Declining confidence in emerging markets rather than the company's performance is to blame for TBC Bank's poor performance on the stock exchange since it listed, analysts believe, but that may soon change.
According to VTB Capital, the relatively low market value now could translate into a good investment opportunity, and TBC Bank is becoming more attractive than BoG.
In an April forecast, analysts Jason Hurwitz and Svetlana Aslanova recommended TBC shares over BoG ones "not only because it is less expensive, but also because it has a potential catalyst: a probable boost in share liquidity. Such a boost could be supported by the announced introduction of market makers in the near term, and by the intended upgrade to a premium listing on LSE".
To attain premium listing TBC has to meet tougher regulatory requirements, but this will broaden the range of institutional investors which are able to buy its shares.
Khazaradze said he expects the bank's market value to increase before the migration to premium listing, "particularly now that the lari is appreciating" and concerns over bad assets have subsided.
Unlike BoG, which has acquired subsidiaries in Belarus and Ukraine, TBC Bank's operations are all concentrated in Georgia, where it serves 1.7mn customers out of a population of 3.7mn.
Before acquiring Bank Constanta in 2011, TBC Bank's branches were concentrated in the capital city of Tbilisi and other large towns, but thanks to the merger it now has a network of branches that spans the entire country.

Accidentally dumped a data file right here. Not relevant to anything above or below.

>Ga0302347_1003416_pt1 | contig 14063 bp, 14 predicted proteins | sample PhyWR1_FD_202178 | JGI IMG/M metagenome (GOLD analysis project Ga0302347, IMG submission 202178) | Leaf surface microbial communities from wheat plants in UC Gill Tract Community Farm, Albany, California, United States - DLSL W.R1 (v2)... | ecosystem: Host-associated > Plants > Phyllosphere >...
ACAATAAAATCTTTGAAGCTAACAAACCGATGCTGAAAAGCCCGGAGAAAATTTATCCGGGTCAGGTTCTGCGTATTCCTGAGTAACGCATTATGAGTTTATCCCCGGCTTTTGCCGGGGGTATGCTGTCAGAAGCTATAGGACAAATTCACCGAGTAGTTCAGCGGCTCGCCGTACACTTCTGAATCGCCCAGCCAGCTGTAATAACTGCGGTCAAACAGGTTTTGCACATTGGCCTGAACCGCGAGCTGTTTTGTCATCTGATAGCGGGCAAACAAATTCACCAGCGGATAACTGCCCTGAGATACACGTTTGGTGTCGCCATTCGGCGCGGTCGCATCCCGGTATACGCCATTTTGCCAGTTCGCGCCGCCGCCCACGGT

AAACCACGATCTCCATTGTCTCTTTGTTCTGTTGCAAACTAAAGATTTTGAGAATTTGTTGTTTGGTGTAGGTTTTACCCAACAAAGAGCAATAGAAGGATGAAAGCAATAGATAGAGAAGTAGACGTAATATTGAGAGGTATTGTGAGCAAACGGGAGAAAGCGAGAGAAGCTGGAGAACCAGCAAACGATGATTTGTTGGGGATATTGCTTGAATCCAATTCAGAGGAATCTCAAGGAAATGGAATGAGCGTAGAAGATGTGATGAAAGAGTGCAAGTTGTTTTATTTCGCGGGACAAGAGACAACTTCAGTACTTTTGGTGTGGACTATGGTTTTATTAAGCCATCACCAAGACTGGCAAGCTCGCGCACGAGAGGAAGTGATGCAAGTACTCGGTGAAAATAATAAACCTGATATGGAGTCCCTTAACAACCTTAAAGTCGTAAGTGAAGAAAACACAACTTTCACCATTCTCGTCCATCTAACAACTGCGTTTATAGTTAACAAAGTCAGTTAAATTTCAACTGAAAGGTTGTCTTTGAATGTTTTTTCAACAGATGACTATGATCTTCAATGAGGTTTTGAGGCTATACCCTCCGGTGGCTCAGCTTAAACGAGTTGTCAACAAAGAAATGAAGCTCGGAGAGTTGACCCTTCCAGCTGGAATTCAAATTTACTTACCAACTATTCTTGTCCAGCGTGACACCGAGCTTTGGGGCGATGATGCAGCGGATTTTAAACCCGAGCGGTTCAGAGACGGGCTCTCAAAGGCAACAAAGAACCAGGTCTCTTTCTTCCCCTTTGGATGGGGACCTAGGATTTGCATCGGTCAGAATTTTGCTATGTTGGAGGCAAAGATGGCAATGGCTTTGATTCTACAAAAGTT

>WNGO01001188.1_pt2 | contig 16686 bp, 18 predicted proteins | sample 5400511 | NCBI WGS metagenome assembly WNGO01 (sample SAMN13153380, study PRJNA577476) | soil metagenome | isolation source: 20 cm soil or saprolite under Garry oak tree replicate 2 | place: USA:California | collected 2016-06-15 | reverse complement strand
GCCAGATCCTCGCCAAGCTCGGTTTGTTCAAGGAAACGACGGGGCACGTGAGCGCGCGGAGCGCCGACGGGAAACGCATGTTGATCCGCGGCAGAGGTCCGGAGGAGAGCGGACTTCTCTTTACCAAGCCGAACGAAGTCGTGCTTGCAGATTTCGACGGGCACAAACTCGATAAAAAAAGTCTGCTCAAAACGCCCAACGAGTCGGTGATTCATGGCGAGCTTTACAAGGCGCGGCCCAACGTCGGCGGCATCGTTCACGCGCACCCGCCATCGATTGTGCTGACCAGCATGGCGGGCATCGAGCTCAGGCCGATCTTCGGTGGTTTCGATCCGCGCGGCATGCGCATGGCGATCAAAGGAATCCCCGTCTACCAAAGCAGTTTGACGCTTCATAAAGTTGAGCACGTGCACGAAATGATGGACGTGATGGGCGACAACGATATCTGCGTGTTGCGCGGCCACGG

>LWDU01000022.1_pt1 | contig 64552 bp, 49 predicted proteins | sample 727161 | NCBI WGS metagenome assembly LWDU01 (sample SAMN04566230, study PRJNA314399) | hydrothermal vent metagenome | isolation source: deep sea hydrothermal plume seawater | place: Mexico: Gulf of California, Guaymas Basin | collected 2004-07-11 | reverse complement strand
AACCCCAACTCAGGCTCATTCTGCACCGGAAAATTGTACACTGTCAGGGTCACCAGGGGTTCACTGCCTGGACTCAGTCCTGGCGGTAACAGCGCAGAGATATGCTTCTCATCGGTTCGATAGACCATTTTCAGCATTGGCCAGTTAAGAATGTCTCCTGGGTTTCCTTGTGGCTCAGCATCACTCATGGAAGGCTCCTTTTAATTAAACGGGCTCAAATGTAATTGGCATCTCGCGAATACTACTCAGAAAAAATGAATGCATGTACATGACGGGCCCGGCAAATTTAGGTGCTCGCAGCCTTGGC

Also unlike BoG, which is part of a holding with operations in banking, insurance, leasing, real estate, healthcare, and utility management, TBC Bank has maintained its focus on financial services despite the diverse business interests of its founders. Together with other business partners, Khazaradze owns companies active in the production of wine, real estate and, more recently, port construction, but he has kept his non-financial business interests separate from TBC Bank.
One of the sources of concerns for the Georgian banking sector is how consolidated it is, with the two leading banks - TBC Bank and BoG - accounting for over 60% of sector assets. However, analysts believe that this situation evolved organically, and that the two institutions do not collude to obstruct other players from the market.
"There is a good amount of rivalry between the two largest players, so I do not think that they could reach a secret pact to keep others out," an analyst who asked not to be named told bne IntelliNews. In addition to the two, there are 17 other banks operating in the country, including foreign-owned institutions like Russia's VTB Bank and Azerbaijan's Pasha Bank.
Growth prospects are another source of concern, for the entire market is only 3.7mn consumers. But thanks to the Georgian economy's sustained growth, which the EBRD expects to reach 3.4% this year, up from 2.8% in 2015, and to a relatively low - 47% - penetration rate for the banking sector compared to other regional peers - Turkey (74%), Bulgaria (59%) and Russia (52%) - analysts believe that there is still scope for growth even in the small Georgian banking sector.
TBC is certainly doing its best to win the hearts and minds of unbanked Georgians with its aggressive marketing, user-friendly banking applications and its catchy slogans such as "We want to be a love mark".